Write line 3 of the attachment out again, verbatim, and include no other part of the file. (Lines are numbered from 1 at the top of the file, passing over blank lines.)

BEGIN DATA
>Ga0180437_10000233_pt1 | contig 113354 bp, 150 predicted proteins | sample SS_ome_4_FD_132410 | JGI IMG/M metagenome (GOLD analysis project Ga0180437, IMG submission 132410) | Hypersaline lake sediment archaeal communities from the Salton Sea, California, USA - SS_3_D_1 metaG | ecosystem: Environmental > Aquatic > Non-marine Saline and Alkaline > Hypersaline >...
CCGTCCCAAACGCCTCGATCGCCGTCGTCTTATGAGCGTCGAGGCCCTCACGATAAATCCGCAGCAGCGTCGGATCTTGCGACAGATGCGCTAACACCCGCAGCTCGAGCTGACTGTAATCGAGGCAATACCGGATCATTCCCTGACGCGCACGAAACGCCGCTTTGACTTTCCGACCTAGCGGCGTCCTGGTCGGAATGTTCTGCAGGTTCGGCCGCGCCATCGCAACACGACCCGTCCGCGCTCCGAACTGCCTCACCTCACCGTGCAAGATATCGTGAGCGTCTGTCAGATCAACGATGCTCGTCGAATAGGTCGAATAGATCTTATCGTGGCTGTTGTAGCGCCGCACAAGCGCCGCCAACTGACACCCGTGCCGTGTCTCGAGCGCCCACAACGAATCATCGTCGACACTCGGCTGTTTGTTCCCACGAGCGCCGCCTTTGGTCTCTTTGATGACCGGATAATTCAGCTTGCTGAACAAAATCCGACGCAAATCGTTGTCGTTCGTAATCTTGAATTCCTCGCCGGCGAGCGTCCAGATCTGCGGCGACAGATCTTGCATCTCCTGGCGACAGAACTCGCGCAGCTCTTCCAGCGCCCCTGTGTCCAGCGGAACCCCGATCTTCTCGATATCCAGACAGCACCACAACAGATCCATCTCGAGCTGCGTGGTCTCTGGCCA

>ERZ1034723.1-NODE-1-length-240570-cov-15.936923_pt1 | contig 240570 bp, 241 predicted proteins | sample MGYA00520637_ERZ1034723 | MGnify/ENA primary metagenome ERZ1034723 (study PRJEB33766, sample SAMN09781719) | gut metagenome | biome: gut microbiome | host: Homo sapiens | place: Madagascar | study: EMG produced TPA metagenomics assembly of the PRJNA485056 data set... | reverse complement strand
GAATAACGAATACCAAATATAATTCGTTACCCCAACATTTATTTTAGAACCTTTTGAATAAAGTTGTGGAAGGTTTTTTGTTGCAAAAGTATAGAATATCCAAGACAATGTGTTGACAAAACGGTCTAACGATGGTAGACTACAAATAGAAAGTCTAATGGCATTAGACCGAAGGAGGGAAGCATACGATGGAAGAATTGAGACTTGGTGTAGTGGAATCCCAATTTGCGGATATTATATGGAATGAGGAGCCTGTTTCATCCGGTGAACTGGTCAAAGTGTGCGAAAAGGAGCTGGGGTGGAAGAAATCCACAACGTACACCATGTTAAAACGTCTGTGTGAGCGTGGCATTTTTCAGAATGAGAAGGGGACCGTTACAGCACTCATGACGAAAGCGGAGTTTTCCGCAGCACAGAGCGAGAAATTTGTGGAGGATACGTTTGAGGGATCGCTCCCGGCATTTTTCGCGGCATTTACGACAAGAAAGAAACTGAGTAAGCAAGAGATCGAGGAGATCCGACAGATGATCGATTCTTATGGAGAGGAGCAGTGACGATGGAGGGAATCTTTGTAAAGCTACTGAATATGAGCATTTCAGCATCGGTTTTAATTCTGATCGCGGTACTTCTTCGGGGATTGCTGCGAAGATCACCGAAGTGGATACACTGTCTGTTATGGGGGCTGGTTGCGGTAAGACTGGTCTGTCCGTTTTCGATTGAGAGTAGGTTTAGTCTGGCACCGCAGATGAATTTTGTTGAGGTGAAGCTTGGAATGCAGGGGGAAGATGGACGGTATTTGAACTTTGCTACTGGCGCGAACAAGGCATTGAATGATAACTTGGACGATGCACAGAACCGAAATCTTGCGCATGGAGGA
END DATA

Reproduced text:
>ERZ1034723.1-NODE-1-length-240570-cov-15.936923_pt1 | contig 240570 bp, 241 predicted proteins | sample MGYA00520637_ERZ1034723 | MGnify/ENA primary metagenome ERZ1034723 (study PRJEB33766, sample SAMN09781719) | gut metagenome | biome: gut microbiome | host: Homo sapiens | place: Madagascar | study: EMG produced TPA metagenomics assembly of the PRJNA485056 data set... | reverse complement strand